Harbaugh wraps up by describing how players use the non-football drills to gauge themselves and each other as “good, better and best”. In short, he is talking about evaluating their DESIRE TO COMPETE, no matter the contest.

And if Jim Harbaugh is not enough of an expert for you, The American Academy of Pediatrics released a report in August that discourages early sports specialization and even intensive training based on the “potential for adverse effects on the mind and body”. In addition to citing burnout, the AAP report discusses the fact that players are likely to suffer overuse injuries and that “evidence is lacking that specialization before puberty is necessary to achieve elite status.” So you mean that scholarship you were banking on “investing in” through year-round trainers, camps and teams won’t pay off?

“Studies have shown that Division 1 NCAA athletes are more likely to have played multiple sports in high school and that their first organized sport was different from their current one.”

Sports are supposed to bring us joy. They are fun to watch, they are the basis for the career I have built at Trilogy Lacrosse and they teach important life lessons. For a select few, money can be earned by playing sports, and I have been lucky enough to fall into that category (albeit on a smaller scale in the MLL and NLL). However, the most fun I have had playing sports can be summed up in the list below, ranked in order of the fondest memories:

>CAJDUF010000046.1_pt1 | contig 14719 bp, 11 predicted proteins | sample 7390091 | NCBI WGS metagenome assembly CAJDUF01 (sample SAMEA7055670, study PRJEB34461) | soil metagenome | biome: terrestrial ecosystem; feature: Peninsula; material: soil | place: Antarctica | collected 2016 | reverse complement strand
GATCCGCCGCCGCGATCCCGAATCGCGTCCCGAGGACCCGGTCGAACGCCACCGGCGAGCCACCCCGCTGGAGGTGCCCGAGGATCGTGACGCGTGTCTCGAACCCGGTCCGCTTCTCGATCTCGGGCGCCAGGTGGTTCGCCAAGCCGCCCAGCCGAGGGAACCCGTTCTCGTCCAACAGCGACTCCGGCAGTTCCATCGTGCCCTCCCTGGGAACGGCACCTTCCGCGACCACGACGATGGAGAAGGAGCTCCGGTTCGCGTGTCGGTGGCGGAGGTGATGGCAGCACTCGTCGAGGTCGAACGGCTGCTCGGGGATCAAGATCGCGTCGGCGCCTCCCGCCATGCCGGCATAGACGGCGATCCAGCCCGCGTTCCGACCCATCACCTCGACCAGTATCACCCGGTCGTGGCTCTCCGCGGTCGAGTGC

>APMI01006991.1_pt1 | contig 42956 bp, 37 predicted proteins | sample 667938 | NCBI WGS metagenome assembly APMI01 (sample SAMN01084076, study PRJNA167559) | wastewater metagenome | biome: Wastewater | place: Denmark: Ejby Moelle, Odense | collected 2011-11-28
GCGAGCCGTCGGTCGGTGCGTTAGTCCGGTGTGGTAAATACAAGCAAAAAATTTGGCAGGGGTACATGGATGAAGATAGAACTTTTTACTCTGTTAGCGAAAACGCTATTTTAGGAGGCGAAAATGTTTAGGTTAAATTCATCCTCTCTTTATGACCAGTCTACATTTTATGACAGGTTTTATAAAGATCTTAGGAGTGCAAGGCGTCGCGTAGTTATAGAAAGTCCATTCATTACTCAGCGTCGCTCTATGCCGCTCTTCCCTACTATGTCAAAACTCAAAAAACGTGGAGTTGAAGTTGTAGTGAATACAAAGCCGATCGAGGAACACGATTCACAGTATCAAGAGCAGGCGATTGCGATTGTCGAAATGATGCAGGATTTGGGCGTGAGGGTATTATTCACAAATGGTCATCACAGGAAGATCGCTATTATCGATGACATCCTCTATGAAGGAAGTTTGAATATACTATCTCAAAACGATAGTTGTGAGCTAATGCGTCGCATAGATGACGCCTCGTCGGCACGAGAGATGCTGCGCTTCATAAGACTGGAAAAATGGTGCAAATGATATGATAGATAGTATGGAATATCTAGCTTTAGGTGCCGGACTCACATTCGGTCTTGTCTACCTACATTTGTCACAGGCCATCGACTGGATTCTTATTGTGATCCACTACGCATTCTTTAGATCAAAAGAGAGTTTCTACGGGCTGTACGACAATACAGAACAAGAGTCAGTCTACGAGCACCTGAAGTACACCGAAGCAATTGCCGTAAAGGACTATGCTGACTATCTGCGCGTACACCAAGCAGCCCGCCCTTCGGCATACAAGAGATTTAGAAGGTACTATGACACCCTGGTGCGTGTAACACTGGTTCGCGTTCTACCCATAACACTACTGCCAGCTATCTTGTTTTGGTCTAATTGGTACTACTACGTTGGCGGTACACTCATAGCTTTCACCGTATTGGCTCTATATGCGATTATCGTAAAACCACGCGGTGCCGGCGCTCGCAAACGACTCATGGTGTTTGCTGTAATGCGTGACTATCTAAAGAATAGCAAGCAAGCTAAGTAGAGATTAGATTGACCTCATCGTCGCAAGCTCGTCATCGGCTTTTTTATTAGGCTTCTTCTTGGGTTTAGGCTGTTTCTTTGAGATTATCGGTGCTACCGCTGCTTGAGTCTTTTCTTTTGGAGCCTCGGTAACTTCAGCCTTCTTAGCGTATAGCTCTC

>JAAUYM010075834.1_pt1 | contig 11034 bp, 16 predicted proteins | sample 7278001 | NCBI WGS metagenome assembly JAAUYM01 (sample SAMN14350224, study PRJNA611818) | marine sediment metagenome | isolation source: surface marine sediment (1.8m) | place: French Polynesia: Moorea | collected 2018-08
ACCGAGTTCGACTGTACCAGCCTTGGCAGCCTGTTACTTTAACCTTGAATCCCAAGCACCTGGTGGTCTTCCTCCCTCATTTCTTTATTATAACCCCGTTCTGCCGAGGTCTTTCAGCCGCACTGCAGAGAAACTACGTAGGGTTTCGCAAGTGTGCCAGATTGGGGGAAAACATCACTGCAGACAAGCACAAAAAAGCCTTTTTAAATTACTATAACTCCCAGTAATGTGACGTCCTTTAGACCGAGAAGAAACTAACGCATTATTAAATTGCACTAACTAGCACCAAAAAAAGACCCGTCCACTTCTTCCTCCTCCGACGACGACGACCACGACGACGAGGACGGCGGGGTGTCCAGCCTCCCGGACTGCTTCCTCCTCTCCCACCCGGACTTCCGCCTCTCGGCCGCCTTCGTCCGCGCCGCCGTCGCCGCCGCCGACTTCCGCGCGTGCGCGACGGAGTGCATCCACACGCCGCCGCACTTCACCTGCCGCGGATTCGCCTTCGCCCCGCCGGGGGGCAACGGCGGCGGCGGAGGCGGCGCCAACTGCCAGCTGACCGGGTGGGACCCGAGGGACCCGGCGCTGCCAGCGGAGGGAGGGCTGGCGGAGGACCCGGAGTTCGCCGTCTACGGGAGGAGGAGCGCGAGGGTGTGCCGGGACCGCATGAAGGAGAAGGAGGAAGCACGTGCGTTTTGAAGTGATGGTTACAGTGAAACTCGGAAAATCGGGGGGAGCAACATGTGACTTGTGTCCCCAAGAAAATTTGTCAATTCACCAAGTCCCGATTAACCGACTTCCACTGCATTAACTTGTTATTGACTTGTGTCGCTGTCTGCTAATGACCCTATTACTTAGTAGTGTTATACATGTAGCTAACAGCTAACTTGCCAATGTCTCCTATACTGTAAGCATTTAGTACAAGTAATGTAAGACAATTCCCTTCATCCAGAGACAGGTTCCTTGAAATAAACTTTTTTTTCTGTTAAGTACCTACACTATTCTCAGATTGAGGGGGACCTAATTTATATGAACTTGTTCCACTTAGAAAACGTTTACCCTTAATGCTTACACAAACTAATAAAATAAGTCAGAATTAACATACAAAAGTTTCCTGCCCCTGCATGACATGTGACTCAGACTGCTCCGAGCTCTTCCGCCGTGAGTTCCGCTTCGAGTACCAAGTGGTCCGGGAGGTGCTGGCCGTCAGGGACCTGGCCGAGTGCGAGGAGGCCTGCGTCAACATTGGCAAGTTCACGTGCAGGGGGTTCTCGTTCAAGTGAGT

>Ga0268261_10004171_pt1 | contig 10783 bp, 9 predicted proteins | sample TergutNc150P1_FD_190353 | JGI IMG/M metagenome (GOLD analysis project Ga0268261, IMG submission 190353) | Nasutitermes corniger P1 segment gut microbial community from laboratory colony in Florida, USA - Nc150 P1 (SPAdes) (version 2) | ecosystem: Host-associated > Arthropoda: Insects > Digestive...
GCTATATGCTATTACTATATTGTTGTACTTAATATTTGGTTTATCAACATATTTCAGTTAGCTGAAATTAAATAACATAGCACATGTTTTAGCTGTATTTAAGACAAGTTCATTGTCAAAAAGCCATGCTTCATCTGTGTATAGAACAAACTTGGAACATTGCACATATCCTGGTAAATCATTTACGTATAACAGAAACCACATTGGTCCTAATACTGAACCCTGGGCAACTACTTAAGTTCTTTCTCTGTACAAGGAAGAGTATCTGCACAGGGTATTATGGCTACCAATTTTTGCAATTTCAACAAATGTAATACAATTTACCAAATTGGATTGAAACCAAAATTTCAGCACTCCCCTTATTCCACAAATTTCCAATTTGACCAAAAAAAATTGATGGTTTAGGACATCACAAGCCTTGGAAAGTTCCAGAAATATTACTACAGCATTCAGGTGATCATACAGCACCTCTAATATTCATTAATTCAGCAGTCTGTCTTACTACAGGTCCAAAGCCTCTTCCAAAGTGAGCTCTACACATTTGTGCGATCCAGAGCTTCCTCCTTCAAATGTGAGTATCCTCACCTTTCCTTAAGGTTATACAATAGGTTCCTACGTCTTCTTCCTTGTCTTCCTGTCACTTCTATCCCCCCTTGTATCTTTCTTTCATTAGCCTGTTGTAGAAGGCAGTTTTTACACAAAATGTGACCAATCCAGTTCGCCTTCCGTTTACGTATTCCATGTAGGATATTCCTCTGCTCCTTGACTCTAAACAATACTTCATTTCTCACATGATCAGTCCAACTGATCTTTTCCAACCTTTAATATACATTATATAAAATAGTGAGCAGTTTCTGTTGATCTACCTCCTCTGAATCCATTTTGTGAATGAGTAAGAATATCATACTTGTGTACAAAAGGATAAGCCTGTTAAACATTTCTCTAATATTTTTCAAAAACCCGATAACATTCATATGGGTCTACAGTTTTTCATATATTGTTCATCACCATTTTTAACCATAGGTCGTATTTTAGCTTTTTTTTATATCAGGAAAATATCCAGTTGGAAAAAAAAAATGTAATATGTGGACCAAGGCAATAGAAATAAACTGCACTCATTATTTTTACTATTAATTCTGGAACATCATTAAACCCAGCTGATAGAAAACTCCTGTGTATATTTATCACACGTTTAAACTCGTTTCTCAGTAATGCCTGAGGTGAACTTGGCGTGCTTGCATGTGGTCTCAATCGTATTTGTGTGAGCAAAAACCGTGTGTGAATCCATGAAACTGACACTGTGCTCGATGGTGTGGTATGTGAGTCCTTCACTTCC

1.         Leading the Cornell Lacrosse team onto the field for the 2007 Final 4

2.         Every whiffle ball game in the Great Wedding Whiffle Ball Season of 2014

3.         Winning the MLL Championship in 2011

4.         Five hours straight of Spikeball in Martha’s Vineyard during my bachelor party

I don’t know my record in those Spikeball games, or who won the 2014 Whiffle Ball Pennant but that is exactly the point. The joy of competing with people I cared about is what made those so special. The fact that I was not a one-sport pony during my formative years allowed me to have all of the experiences, relationships and skills that continue to provide opportunities to compete both in professional and recreational settings.

So if you want to argue that single-sport specialization is the path to becoming the next big thing, will make you a sure-fire first round draft pick, or will lead to the big bucks, I’d recommend you read the latest chapter in “Mitch’s Book of Games: The Games Mitch Plays”. It’s called Go Climb a Tree.

Mitch Belisle is the vice president of marketing for Trilogy Lacrosse. A former All-American at Cornell University, he currently plays professionally with the Boston Cannons (MLL) and Georgia Swarm (NLL). He was a member of the 2014 U.S. men’s team in the FIL World Championship in Denver.

Lacrosse Athlete Development Model

The Lacrosse Athlete Development Model - Providing every athlete the opportunity to enter, enjoy and excel by learning and playing lacrosse in a way that’s best for each stage of growth and development.

Learn More